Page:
a11y and TDD: A Perfect Match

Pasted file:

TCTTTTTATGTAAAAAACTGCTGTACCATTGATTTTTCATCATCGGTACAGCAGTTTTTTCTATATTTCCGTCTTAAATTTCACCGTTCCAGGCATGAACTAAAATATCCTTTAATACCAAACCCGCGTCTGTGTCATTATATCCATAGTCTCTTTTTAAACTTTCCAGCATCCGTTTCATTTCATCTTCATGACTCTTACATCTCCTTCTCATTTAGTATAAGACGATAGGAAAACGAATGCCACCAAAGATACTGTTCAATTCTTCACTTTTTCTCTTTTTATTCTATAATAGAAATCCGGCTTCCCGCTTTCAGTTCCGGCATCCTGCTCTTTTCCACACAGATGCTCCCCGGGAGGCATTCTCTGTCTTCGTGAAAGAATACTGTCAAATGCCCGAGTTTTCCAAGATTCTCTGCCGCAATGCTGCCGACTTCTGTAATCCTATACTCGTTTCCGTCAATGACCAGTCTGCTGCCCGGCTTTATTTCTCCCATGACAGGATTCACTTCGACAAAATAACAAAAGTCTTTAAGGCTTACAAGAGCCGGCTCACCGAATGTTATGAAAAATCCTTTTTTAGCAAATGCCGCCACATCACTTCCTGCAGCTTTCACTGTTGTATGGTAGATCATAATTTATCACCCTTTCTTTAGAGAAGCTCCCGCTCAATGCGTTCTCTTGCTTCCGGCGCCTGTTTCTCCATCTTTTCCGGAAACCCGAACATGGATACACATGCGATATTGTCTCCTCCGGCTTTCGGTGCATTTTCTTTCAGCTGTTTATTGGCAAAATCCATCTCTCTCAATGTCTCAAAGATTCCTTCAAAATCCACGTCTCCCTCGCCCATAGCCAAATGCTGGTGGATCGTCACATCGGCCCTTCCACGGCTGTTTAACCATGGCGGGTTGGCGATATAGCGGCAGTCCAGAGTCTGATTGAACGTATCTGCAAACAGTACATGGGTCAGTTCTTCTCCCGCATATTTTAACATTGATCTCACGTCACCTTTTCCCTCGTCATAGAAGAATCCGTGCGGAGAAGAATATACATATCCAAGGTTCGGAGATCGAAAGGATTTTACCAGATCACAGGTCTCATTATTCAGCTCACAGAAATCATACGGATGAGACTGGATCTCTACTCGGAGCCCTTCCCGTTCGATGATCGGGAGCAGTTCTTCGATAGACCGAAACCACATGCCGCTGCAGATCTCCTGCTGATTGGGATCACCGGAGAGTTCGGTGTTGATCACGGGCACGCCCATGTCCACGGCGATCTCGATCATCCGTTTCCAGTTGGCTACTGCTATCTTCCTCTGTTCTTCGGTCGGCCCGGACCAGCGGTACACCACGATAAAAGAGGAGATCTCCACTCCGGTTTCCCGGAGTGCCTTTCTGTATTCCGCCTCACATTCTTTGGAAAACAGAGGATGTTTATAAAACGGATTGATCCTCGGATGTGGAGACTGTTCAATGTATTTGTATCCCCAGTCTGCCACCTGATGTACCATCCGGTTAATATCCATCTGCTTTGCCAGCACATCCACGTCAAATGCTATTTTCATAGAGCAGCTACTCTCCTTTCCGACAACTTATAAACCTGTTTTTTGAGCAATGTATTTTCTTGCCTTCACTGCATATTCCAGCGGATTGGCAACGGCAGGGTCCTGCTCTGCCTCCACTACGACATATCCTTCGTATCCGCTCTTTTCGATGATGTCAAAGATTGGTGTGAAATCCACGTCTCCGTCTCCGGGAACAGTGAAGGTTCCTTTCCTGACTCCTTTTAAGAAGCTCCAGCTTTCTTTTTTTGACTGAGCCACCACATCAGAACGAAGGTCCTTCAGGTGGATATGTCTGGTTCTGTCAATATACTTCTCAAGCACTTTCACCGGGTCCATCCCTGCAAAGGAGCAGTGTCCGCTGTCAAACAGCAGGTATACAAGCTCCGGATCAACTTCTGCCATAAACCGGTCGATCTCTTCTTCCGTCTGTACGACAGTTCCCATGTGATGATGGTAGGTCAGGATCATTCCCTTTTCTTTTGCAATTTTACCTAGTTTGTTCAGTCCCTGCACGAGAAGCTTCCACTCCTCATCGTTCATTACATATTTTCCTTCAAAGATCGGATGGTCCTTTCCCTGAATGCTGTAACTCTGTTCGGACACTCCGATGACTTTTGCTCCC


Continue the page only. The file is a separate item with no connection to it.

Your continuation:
Okay, so, thank you very much. Welcome to this talk, and let's get started. So my name is Rita. I'm a geek at heart. I really love comic books. I have a son named Pedro. He's three and a half years old. I recently, since we got back from the pandemic, I started cycling, and when I go to work, I usually do so by bike. In my free time, I like to game, which is nice. I work in the SDC with these amazing people, which are the ones that are kind of making noise, and the SDC is the software development centre for the Volkswagen Group in Lisbon. This is our building. It is really pretty. If you're ever in Lisbon and you want to visit, please do drop by. So, for today, accessibility. It has been talked about in the previous talks, and there's a big reason for it. So when you think accessibility, you usually think about people with disabilities, or something that can be accessed by people with disabilities, or something that is adapted for people with these set disabilities. However, that's not all of it. The first definition that you find in the dictionary for accessibility is something that is capable of being understood or appreciated and reached, which is big. Let that sink in. Test-driven development. What is it? In a nutshell, it's the ability to convert software requirements into test cases before you do any line of production code. It is quite simple, and just to get a feel of the room, how many of you have done test-driven development? Okay, cool. Then I will fast-forward. But for those of you who haven't, test-driven development is... No, sorry. So, given accessibility, given test-driven development, how exactly do these two match, and why exactly is it so important to combine the two of them? I hope that by the end of this, you will have a better idea of it. Let's come back to accessibility, and a funny thing that I discovered. So between the A and the Y, there are 11 letters, and that's why it's usually referred to as LE or A11Y. I kind of didn't know that, but once I did, it became a fun fact. For us, developers, accessibility is the power to enable as many people as possible to use the software that we use, to empower people to use the things that we built. We don't want to build things to be put in a shelf. But it's not only for people who are in a wheelchair, who have some crutches, who have a wheel cart for the baby. Accessibility is for all of us, including us, especially us. How many of you have issues with the keyboard? If we can spend all of our time just using the keyboard, that's pretty cool, and accessibility gives us this. Coming back to the test-driven development. So, my first contact with TDD, it was through this book. It is done for Java. It is written with Java examples. It's quite comprehensive. It's super, super well structured. And it gives us the basis for what is TDD. So, in a nutshell, it is composed of that merry-go-round that I showed you. The first part is the red cycle, or the red part of the cycle. You write a test, you make it fail. You implement just enough production code to make the test pass. If needed, you refactor both the test and your code. Sometimes things get done sort of right at first, and there's no need to refactor. Sometimes there is a need to refactor. Be mindful of that. And with the cycle of TDD, you will be able to have always a safety net on the changes that you do to your code. But for sure, you can say, okay, but that's very easy when you're doing back-end development. What about front-end development? I don't know exactly how things work with front-end. How do I test things? How do I need to click on things? Fine. Think about TDD not only as a methodology for software development, think about it as a way of applying things. For example, a potato. If you want to peel a potato, and if we want to create a user story that goes along in the lines of the user wants to be able to peel a potato, if you want to go straight away into peeling the potato, you're going to start thinking about things like, am I going to do it with a knife? Am I going to do it with what type of a knife? Should I use a potato peeler? Should I use a potato peeler that is one of those that you do like this, and the seesaw is like this, or is it like this? It doesn't really matter. Should you boil the potato and then peel it off? Because the outside gets off really easy like this. We should peel it from the top to the bottom or from bottom to top. It doesn't really matter. Why doesn't it matter? Because at the end of the day, what you want to do is to have peeled the potato. So you can kind of convert this into a test. So you follow the 3A pattern, you arrange, act, and assert on your object. You get a potato. You peel it. It is peeled. It's very simple. You focus your way of cooking in this case, and you will not get lost in the details. You will go straight to the point and do just what is needed to peel the potato. So this is very fine with the potato, but what if we take a real-life example? Imagine that you have a form, and imagine that within, let me find the mouse, which is here. Imagine that within this form, you are asked to fill in some personal data. You have found the string that says enter your name. You start filling it up. You do tap, tap, tap for populating the form. Will you go? Will you not go? Yeah, okay. We will go. Oops. Wrong way. This is not the way we want to go. Will we go to the hangout day? Yes, for sure. How? By boat. Okay. If we go by boat, all of the form is filled. Okay. Now, where's the button? Where do I need to click? I need to click this button that says something. Cool. The flow is done. I've just told you a story. This is the user story that we will have to fill out this form. How can we do this? We can write a test and cover this journey of this user, which will be us. So everything that I've told you, it's mapped out to this pseudocode or to these comments. So let's get started. How exactly will we go from a form that, or in this case, some designs or some visual interfaces to a full-blown project? To a project that has... It doesn't. I think it should have a... It does. How do we go from a form that has... From designs to a product, a project that has the source folder that is organized with small stuff, incremental stuff, that has tests, that will eventually have an end-to-end to back up the user journey? How can we organize things? We can do so by applying a design pattern that is atomic design. And you can be fooled by the name, where it says atomic design, so it must be targeted for designers. It is. But we can leverage the power that atomic design provides and apply the same pattern in the software that we built. So when we are building the software, we organize our components by complexity. We have the simplest elements as possible, HTML text that will go as atoms. You start combining them to form molecules. You start combining molecules together to form organisms, and then you have the last pair in the ladder, which are the templates and the pages. You can kind of think of pages as instantiated templates. I'm not going to go into detail on the atomic design part, because on its own, it's a huge topic to go on and about. But I just want to give you the seed and plant you the idea of it is possible to organize our code in a very atomic way, in a very clean and easy way for on-boarding new people. Let's get started with something. The text input molecule. From the design, the text input molecule is something very simple. It has the text, your name, and it has an input box. Okay, let's write a test for that. The test for that will be something that it has the title and it has the input. We will be using web components for the demonstration. We will populate or generate an HTML with the said web component, and within the HTML, we will expect to find a paragraph, kind of, with the text that we want, and with an input. We run the test, and when we run the test, it's on the red side, because, of course, there is no production code to back up the test that we just did. So let's extend. Let's write just the right amount of code to make our test pass, which is just this. Nothing else, nothing more. And the test passes. This is a very crude implementation. This is very hard-coded, so we want to give it some flexibility. If we want to give it some flexibility, and while we are updating the test, let's also give it some ability to control the values that we are putting there. So, the title, it's kind of useful that people can reuse the molecule, so let's have it as a custom title, and let's have the control of the input. Fine. The test fails because there is nothing there. Fine. Let's put it there. We put it there. It's there. The test passes. We're good. We can continue. So we've just added two more attributes for the text input. But as you know, there are lots and lots of stuff that can go into an input. Do we want to build them all? Do we want to start, I don't know, with each and every one of them? No. There is no need to do so. With test-driven development, you get to do just what is needed to make your use case pass. You do not more, and not less. We've got molecules. The text input. So let's start putting some stuff together and see how we can progress with the form. Let's have a form. Let's write a test for a form in which we can ask for a first name, we can ask for a last name, and, since it is a form, we will have a button to send the information. When we run the test, or when we write just enough production code to make it pass, this seems decent. We have two molecules. One says first, one says last. There's the button there. Fine. Move along. Not move along, because each of the text inputs is going to render 1p. So the test will not be able to distinguish between the first text input molecule and the second text input molecule. So this kind of sucks. But we know there are two of them, so we can make it work. We can say it's an array. The first element of the array is the first name, the second element of the array is the last name. It's cool. We got this. We totally got this. However, if by any chance in the country that you're rolling out the form for, people usually use the first name before and the last name before and the first name afterwards, you are kind of bummed. Your test is going to fail. But the contents of the form, the way the form is built, it still works. It shouldn't have failed. So how could we fix this? We can probably, if we are sleek enough, we can go to the form, we can try to find the elements. We will right click, inspect, we will look for what the hell is that one? Okay, I got the ID, so I can go and I can tweak the code and that's it. And I have the test and it's all good. Please bear with me. It's going on again. The only people who do this are us, the nerds. Users don't do this. Users will look for something. Users will look for the text that is written in the page that is being displayed in front of them. So let's make a shift in the way we do our tests. Let's have our tests resemble the way the software is being used. Because when we do so, it will give us more confidence in the way the software, in the tests that we are doing. This is not my quote, this is Ken C. Dodd's quote for the testing library. And from now on, all the test development will follow the testing library. How does that translate into the test that we had? So instead of having just the P, let's start with the label text. We will have a label for last name, we will have a label for first name. We will also give a news, the advantage of the button being a specific HTML element. And we'll click it and that's pretty much it. A small note about labels. People tend to mock me because I tend to put labels on everything that I do. Why is it? Because it is a small piece of paper that is attached to an object and it gives information about it. And it stands for computers, it stands for cables, it stands for anything. In particular, for web development, a label in an HTML element will represent a caption for an item that is on the document. So you will be able to access it. You will be able to reach it within your DOM. So let's start typing on the forms that we have. When we do so, we can increase the complexity of the test that we just built. So we will also be able to give the semantic meaning of having a form. Because I didn't have a form before. I just had loose elements spread out in the document. So let's have a form within the document. Let's have the first name. Let's click it. Let's type things on it. Let's use and mimic the interactions that the user will do with the page. But this gives us a problem, which is the input molecule, the text input molecule, it was not prepared to receive labels. It was not prepared to receive more information than the one we already gave it. So we'll need to come back, update the text input molecule. And always having in mind accessibility. So all of the queries that you're doing, all of the tests that you're writing, you're doing so thinking about how will I be able to access this? How will I be able to reach it? The testing library is very helpful when it comes to telling us what is wrong with our tests. Let's just fix it. Nothing more, nothing less. We fix it. It looks happy and content with it. And all the tests pass. So we were able to do not only some refactor, but also some extension of the code that we already had. It's good. But we already have that form with the first name and last name and then the button. But if you remember from the form, it will request more information about personal data. So maybe it is refactoring time. It should be fine. Let's create the personal details organism. And while we're doing so, let's give it even more meaning. Let's say that it is the first name, the last name, and the email. This is personal information. So all of these inputs, they can be grouped within a field set. They can be given semantic context. They can be put in the same bag so that you can reach it in an easy way. You run the tests, and, oh, sorry. You will then refactor the code. You will run the tests, and everything will still pass. So you've done a huge refactor. You've been able to improve the accessibility of your code. And nothing went wrong. So the cycle of the test-driven development, it will give you security while you are doing or while you are developing your app, thinking about accessibility first. For the end of it, you will eventually continue and develop the rest of the organisms and the molecules. You will develop the checkbox, the input, the radio buttons. You will take care of building up the drop-down, selecting it, et cetera. So once you put everything together, you can go up one layer. Instead of writing or hard-coding the HTML that you're doing, you can actually build it, bundle it, ship it, and then do some end-to-end tests on it. Always from the point of view of the user. So if you do run the thing with Cypress, you run the test. A browser will eventually open, a browser of your choosing, you get to configure it. The form, if you have more than one test, which is typically a use flow or a use case for the user, it will run. Each and every scenario that you have, you will be able to transform into a test that will get executed each time you ship your code. So you will have security in what you're doing. You will have confidence that the code that you're building, you are doing it using accessibility first, and you are doing it using just what is needed to make it work. So to conclude, you have accessibility. You have test-driven development. It is a perfect match. Because you can transform your user stories into tests that will drive the implementation of websites and also the tests themselves that are capable of being understood and appreciated by all of us. So that was it. Thank you very much. Thank you. Great job. Thanks. So let's jump into the Q&A. The first question is from Anonymous. Very good. How would you maintain the labels in the test? Doing it dynamically would kill what the user looks for, basically. Doing it dynamically. So now you hard-coded strings to the labels. Maybe you have them in a constants file and use them in the component itself and import them also in the test. That's what Anonymous means, I think. Could it be that Anonymous is called Metin? No. Okay. Who knows? Okay. That kind of looks a little bit like if you were to have translations and that you need to be able to use something that is not hard-coded. In those cases, you kind of have to abstract what you're putting in and what you're feeding to your components. So add another level of, I don't want to say complexity, but add another level of abstraction to your code and have that be the one that's responsible for taking care of the dynamically changing thing. Maybe overwrite in the test, overwrite the import. Exactly. It's hard-coded and it's mocked and eventually it's mocked. For instance, if it is a translation, you want to be sure that the translation has been called. Something simple that allows you to be sure on what you're doing. It just needs to be constant, right? So first name could just be string one, last name can be string two. For instance. Yeah. All right. Thanks, Anonymous. And what are your thoughts about using test IDs instead of labels? As a user, do you need test IDs or do you need them as a programmer? As a user, I would say you never need any. Do you develop code for programmers or do you develop code for users? Well, I actually make code for developers. Okay, fair enough. But in your scenario, you're right. You always have to think about who will be the people that will be using the software that you're developing. If that person needs a test ID, that person needs a test ID. But ask why the person needs the test ID, not just because. Yeah, and it's like you showed with Kenzie Dodds' tweet. His quote was just try to test as much as possible like the user is using your application and try to write your test as if you're a user. And if you're a user, you're looking for that label and you're clicking that so that it will focus your input. Exactly. Exactly. All right. Well, that's the time we have, Rita. So thanks a lot. Thank you. Anyone has any more questions for Rita? Rita is going to go to the speaker's booth now. And on Slido, you can also ask your questions. Everyone, a big round of applause for Rita.